In last year’s Provincial Elections Kathleen Wynne promised to give municipalities the choice of ditching first-past-the-post and changing to the ranked ballot.*
In an interview with the Toronto Star today, the Municipal Affairs and Housing Minister, Ted McMeekin, says he is to consult municipalities in the fall with a view to introducing legislation in Spring 2016.
The Premier wants the new system to be in place for the 2018 elections.
I want to see it happen too.
There are still big unanswered questions about how we get from a-to-b but the direction of travel is clear. First-past-the-post can produce spectacularly bizarre results especially when there are lots of candidates in the race. In last year’s election in Toronto, the successful candidate in Ward 16 (Eglinton-Lawrence) got 17.4% of the vote.
This is unusual but it happens more often than you would think. And of course, there are lots of first-past-the-post elections where the successful candidate gets less than 50% of the vote. The ranked ballot ensures that the winner always gets more than 50%. With that comes a measure of legitimacy.
The Ranked Ballot and Newmarket
However, here in Newmarket the ranked ballot may not make much of a difference. In last year’s election most of the incumbents were home and dry – either because of their own sterling qualities or because the opposition was less than stellar.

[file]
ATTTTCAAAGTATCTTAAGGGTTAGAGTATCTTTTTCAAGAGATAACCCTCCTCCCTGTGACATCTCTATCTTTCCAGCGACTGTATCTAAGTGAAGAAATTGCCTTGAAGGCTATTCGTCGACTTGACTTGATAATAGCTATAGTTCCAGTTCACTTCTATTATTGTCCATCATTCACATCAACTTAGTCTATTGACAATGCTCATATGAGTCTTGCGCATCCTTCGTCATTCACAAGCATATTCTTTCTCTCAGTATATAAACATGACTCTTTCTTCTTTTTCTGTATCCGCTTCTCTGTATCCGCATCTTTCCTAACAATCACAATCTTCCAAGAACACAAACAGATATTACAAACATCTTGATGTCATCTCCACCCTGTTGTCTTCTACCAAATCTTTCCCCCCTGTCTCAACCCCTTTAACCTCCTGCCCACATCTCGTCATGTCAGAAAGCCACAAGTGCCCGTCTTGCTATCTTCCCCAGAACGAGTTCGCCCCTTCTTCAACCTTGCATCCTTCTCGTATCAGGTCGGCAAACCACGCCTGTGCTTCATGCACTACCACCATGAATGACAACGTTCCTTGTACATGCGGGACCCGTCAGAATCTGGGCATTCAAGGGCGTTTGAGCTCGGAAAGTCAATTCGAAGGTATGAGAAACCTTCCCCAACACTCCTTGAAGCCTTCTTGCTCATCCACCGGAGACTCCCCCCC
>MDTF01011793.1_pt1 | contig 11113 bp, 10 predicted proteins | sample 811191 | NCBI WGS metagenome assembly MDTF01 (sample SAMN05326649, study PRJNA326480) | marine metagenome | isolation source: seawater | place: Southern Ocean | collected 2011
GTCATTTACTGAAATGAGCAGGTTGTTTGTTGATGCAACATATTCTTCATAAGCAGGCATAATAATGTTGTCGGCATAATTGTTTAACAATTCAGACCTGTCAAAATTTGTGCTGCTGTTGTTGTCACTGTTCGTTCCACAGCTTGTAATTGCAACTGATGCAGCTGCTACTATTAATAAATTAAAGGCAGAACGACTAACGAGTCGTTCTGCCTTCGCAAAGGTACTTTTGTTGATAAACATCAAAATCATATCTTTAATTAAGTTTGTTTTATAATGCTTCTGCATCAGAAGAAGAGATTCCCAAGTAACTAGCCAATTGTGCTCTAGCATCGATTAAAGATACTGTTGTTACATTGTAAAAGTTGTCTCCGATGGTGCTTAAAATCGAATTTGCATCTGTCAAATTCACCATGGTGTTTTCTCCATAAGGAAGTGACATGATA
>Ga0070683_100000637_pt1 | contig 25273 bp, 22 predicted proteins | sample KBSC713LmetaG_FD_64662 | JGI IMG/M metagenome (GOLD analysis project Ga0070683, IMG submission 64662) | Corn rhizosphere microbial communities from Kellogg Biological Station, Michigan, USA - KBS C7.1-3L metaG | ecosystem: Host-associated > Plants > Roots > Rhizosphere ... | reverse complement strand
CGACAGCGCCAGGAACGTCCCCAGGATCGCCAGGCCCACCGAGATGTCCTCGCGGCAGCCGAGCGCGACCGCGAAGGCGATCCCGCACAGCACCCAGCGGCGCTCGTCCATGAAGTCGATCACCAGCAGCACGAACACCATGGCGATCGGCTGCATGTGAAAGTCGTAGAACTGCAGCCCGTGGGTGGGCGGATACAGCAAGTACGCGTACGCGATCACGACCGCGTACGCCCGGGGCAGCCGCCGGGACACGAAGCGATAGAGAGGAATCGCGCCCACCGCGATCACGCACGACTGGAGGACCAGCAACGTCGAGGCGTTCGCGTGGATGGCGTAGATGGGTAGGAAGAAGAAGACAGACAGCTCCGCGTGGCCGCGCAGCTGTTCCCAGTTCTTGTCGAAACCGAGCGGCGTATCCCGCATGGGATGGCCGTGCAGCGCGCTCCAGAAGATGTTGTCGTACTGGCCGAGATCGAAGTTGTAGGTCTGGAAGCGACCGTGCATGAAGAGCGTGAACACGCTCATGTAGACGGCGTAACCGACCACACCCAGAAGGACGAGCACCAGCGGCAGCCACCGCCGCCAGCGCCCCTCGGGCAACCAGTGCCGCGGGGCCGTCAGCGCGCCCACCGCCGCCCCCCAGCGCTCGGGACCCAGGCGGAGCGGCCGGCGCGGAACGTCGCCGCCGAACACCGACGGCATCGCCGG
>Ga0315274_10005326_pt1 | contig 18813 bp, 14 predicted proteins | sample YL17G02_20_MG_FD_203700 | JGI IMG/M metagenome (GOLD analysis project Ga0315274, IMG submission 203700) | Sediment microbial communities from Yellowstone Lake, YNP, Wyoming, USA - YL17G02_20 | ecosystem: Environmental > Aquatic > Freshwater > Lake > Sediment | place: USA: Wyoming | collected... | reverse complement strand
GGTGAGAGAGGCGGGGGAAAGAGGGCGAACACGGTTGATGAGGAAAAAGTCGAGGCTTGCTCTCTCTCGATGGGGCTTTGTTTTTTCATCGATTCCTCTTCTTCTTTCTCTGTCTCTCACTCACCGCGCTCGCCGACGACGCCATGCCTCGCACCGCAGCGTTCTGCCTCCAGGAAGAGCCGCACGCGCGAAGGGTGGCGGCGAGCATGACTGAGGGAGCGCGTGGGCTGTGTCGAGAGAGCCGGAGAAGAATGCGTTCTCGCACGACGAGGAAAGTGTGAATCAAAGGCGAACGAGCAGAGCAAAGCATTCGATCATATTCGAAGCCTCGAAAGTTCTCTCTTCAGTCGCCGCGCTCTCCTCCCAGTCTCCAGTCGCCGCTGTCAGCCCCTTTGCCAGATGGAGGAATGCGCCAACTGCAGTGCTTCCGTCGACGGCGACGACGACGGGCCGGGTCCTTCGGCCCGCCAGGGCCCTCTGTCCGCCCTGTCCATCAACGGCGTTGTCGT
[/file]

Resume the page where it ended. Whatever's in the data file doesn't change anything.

The ranked ballot wouldn’t help a polarising figure who is uniquely unpopular. As I tap this out, I immediately think of Maddie Di Muccio, the Ward 6 incumbent, who got 785 votes (24.6%) while her challenger attracted 2115 votes (66.5%).
By contrast, the ranked ballot may well have made a difference in Ward 3 (Twinney 45.9%; Woodhouse 37.8%; Madsen 16.2%) or in Ward 5 (Sponga 46.7%; Heckbert 30.9% and Martin 20.3%). Who knows? That said, it is clear that giving voters the opportunity to express a preference can change voting behaviour.
And candidates, too, will have to think about how their views play with voters whose first preference is for someone else. In some wards, securing lots of second preference votes is likely to be a winning strategy.
* also known as “preferential voting” or “the alternative vote”.